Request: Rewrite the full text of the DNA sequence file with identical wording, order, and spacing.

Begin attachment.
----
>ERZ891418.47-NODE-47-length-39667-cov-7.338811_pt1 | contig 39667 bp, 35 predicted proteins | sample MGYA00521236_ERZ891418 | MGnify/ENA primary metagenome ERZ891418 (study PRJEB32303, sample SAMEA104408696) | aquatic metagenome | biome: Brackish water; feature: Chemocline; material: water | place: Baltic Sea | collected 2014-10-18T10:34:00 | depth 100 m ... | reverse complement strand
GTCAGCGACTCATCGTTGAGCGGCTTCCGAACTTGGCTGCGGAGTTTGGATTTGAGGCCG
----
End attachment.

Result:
>ERZ891418.47-NODE-47-length-39667-cov-7.338811_pt1 | contig 39667 bp, 35 predicted proteins | sample MGYA00521236_ERZ891418 | MGnify/ENA primary metagenome ERZ891418 (study PRJEB32303, sample SAMEA104408696) | aquatic metagenome | biome: Brackish water; feature: Chemocline; material: water | place: Baltic Sea | collected 2014-10-18T10:34:00 | depth 100 m ... | reverse complement strand
GTCAGCGACTCATCGTTGAGCGGCTTCCGAACTTGGCTGCGGAGTTTGGATTTGAGGCCG